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Copyright © 1995-2004 
Linda Coffman

Mariner of the Seas Cruise ReviewMARINER OF THE SEAS
December 2003
Eastern Caribbean

by Margie Miklas

We just came off the 4th sailing of the new MARINER OF THE SEAS, the Eastern Caribbean itinerary, and both my husband and I agree that this was the best cruise we have ever been on, and this makes cruise #22 for us. Of course being the largest ship afloat, along with Royal Caribbean’s other 4 Voyager-class ships, is part of the reason and also the fact that it is the newest ship sailing.


All the staff and crew seemed to go out of their way to be friendly and especially helpful. It was obvious that they were not new employees; in fact most we talked with have had numerous years sailing either on Royal Caribbean or other cruise lines.


Embarkation at Port Canaveral was more crowded than we experienced on previous sailings, but when you have 3600 other passengers boarding a ship, it is to be expected. All in all it went fairly smoothly and we were on the ship by 12:30pm. The parking situation leaves something to be desired however and hopefully in the future it will become more efficient. The parking garage is open, although there is still much construction in the area.


Our cabin was an inside on the 10th deck and it was plenty big enough for the two of us, including the queen-size bed, 2 nightstands with a drawer in each and a bottom shelf, a small loveseat and table, a desk with 9 drawers and chair. There are also additional cabinets above the desk area and also inside the bathroom. The closets were big, and they had adjustable shelving in them. They were equipped with hangers, although I always bring more. With room to store our 5 pieces of luggage under the bed, the closets and drawers had enough room for all of our things. There is also a safe inside the cabin. The room was equipped with a hairdryer and also a refrigerator. (Note: the refrigerator is stocked with soda and candy for a price. We asked our stateroom attendant to remove these items, which he happily did, and we placed our own supply of soda which we brought along, inside the refrigerator.) I suggest bringing an extension cord and small travel iron for convenience. The bathroom had a shower with a sliding half-moon shape door. I do not know how very large passengers can fit inside; it is not very big. There was a small clothesline inside the shower which came in handy for drying bathing suits or any items which needed to be hand washed and dried. The sink area had a small counter and there was a shelf beneath it for additional storage. There was  a TV with remote; the TV was interactive, including being able to order shore excursions, check your billing statement and view  activities going on throughout the ship, e.g. shows you may have missed.


The ship itself is laid out in a very organized fashion and it did not seem difficult to navigate or find your way around. Also, because it is so large and there are so many options for activities, it never really seemed crowded. We never waited in long lines for anything. There are signs with directions and places listed on every deck near the elevators, so you can figure out which way you are going. The three-tier dining room is situated at the rear (aft) of the ship, so you do not end up dealing with portions of decks that are impassable due to the dining room being in the center of the ship.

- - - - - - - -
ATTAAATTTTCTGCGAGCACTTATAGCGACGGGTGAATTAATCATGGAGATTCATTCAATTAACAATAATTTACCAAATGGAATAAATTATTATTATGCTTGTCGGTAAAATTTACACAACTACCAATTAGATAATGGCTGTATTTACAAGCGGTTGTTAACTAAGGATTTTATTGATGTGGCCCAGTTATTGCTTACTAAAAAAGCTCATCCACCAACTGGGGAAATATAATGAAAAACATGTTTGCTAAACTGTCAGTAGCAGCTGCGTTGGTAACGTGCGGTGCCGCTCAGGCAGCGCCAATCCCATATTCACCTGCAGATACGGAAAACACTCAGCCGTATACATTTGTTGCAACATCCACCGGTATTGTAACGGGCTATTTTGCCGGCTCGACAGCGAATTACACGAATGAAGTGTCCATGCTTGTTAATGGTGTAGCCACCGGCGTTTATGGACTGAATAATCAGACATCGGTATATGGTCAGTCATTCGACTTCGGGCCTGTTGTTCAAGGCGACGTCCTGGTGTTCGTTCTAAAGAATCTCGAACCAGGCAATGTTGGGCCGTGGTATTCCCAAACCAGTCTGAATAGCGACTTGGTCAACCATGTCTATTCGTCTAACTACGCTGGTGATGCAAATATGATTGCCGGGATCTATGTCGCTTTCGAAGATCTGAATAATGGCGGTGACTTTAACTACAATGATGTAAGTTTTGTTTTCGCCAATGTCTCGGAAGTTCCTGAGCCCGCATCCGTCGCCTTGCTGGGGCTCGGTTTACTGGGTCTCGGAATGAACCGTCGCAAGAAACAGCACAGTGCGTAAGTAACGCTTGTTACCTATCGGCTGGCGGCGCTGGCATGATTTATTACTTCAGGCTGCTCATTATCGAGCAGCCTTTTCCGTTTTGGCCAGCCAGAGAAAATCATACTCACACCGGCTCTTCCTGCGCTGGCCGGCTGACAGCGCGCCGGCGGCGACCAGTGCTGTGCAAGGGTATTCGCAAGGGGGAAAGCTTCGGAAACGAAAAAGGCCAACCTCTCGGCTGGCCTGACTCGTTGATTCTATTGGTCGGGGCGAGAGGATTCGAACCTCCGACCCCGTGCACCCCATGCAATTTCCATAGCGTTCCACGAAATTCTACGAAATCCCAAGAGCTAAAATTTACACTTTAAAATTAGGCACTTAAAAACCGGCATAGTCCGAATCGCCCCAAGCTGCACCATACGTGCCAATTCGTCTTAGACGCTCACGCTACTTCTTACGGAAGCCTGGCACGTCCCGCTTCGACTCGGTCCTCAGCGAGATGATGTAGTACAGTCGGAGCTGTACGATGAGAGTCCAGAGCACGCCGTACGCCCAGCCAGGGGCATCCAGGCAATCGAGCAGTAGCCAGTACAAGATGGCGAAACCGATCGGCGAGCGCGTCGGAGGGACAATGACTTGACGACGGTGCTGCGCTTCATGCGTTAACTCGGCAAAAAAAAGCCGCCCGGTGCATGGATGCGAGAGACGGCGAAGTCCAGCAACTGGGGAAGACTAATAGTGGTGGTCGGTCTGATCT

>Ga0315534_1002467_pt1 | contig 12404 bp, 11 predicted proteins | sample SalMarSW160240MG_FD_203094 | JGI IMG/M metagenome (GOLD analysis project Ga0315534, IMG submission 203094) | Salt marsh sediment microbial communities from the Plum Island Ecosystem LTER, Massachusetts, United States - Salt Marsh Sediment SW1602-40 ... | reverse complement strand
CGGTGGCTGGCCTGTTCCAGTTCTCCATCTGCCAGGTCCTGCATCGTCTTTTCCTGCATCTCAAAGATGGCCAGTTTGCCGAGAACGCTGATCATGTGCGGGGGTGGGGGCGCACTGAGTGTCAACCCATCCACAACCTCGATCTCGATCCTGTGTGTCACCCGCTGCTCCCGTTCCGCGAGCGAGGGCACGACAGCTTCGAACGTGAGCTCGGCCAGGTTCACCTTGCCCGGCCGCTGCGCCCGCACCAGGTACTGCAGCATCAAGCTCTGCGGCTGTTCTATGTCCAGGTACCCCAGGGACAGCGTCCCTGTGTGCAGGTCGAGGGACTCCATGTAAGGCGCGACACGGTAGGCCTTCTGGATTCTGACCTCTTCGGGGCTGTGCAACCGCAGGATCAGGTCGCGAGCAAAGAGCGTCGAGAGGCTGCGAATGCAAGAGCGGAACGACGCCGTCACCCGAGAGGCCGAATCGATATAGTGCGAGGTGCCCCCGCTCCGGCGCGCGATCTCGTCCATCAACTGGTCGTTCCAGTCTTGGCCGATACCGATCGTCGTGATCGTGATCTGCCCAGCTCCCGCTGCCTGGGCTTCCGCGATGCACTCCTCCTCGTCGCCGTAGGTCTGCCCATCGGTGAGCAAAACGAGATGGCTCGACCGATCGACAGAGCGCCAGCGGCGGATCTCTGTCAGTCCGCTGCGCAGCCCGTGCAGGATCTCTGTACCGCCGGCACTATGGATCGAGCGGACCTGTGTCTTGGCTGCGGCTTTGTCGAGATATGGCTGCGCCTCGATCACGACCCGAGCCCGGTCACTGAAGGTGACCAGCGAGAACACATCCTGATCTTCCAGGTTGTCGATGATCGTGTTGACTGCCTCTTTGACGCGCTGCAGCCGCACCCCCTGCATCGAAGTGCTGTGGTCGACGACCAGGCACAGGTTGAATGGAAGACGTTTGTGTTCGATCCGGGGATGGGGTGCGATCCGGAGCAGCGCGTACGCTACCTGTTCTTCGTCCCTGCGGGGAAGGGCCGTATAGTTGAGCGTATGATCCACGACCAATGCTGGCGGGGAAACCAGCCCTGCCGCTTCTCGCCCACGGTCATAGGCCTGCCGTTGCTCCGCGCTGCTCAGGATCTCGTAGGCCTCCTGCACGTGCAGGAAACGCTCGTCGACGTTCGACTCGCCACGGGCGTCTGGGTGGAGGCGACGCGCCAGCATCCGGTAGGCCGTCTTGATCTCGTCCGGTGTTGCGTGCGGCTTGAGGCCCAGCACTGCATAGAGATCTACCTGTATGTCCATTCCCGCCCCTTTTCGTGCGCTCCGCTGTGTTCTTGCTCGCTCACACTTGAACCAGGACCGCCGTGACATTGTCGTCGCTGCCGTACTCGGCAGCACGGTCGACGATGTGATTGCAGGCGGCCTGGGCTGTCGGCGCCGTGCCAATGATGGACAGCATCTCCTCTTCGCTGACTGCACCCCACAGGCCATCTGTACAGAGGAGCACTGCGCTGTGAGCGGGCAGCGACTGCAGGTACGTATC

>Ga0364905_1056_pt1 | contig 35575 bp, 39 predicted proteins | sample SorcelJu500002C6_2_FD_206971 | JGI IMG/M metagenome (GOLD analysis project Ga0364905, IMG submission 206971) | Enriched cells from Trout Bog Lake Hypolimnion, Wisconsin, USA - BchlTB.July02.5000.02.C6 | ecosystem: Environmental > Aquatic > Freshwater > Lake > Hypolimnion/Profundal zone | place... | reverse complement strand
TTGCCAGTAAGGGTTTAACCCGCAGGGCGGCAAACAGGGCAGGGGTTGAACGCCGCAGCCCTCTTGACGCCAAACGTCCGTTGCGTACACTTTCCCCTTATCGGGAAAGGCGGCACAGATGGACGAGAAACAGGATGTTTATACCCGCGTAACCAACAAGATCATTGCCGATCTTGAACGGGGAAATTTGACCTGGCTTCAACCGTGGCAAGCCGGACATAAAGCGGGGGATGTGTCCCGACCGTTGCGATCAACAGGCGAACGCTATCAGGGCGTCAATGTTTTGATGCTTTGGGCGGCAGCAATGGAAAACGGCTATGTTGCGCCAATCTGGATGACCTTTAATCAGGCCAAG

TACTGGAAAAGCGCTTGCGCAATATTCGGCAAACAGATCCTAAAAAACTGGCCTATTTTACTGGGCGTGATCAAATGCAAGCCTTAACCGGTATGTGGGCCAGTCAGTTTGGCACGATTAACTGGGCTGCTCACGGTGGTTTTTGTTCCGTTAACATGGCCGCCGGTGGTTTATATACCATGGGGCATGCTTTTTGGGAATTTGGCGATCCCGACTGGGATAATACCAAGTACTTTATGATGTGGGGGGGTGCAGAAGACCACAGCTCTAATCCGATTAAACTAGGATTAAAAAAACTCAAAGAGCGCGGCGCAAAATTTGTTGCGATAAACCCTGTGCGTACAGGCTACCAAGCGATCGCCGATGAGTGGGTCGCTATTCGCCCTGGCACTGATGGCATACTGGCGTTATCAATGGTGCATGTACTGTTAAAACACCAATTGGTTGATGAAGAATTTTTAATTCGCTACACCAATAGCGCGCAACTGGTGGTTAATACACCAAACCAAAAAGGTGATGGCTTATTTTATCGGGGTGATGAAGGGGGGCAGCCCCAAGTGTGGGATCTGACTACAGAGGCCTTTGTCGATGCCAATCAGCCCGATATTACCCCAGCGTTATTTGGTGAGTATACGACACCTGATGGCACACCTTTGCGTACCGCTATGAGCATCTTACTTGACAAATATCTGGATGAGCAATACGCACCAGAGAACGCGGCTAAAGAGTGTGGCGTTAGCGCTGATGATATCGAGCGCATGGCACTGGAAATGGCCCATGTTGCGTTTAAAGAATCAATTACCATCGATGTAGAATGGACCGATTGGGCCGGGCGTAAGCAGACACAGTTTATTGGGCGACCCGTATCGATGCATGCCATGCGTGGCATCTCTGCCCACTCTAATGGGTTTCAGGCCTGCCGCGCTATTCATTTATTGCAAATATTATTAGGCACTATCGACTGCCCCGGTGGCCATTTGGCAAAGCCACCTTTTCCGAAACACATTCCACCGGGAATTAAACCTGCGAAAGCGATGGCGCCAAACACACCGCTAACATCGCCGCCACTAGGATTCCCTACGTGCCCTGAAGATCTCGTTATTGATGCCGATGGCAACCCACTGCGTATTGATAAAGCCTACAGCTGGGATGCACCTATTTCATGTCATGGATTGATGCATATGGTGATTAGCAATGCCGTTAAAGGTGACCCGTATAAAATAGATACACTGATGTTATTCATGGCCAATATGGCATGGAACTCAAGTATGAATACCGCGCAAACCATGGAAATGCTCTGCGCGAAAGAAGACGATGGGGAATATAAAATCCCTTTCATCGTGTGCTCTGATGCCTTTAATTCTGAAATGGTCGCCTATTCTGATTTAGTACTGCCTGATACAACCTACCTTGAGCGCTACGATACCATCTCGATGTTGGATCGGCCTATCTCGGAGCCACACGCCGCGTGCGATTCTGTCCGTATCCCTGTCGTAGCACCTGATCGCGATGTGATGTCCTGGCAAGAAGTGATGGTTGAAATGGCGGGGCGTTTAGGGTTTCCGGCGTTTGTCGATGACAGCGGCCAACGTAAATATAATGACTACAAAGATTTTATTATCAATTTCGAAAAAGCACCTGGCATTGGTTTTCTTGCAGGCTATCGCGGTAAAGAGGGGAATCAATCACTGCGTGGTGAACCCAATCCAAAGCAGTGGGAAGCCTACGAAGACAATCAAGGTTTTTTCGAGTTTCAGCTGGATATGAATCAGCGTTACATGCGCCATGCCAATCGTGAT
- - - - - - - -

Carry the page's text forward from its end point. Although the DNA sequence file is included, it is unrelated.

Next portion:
There is the usual buffet lunch served in the WINDJAMMER CAFÉ on the 11th deck as soon as you board. The food choices were very good as well as the quality. There are several stations, as opposed to one long buffet line, e.g. salads, main entrees, desserts, soups. The station for iced tea, coffee, hot chocolate, water, punch, is manned by crew who serve you your drink of choice. The windjammer was also staffed by crewmembers that found you seating and also offered to get your drinks from the drink station, and sometimes even came around serving cookies.


The mandatory lifeboat drill was held in the spacious 3-story dining room and it went very smoothly, not wasting too much of your time, like some we have experienced on previous ships.


As for meals, we never made it to the dining room for breakfast or lunch, but had dinner there every night. We had room service twice for breakfast, and that is just great especially if you are relaxing and do not want to get up early while you are on vacation. You tip the person bringing the food and they go away with a smile. It never took more than 20 minutes from the time we ordered either. Lunch we ate usually in the Windjammer and once we ate at Johnny Rockets, which was fun. As soon as you arrive they deliver French fries and onion rings to your table before you even order. They serve hamburgers, hot dogs, chicken sandwiches, etc which are free. However, there is a charge for shakes, soft drinks, and beer. It is very much a 50’s style diner, complete with jukeboxes for a nickel a song, and the waiters even will supply the nickels. Approximately every ten minutes the employees do a little song and dance to tunes such as “Staying Alive” and “YMCA.” It is definitely a fun experience. We went mid-afternoon, but I passed by once at noontime and there was a line to get in outside the diner.


The dining rooms are very elaborate, just beautiful with all the crystal chandeliers. The colors are very tasteful and you really feel like you are at a 5-star restaurant. The service was excellent, and the food was OK. There was a nice selection, including surf and turf, which I have not had before on other cruise lines. The waiters entertained about three nights and they seemed to enjoy doing so. There was also soft live music during dinner, which we thoroughly enjoyed.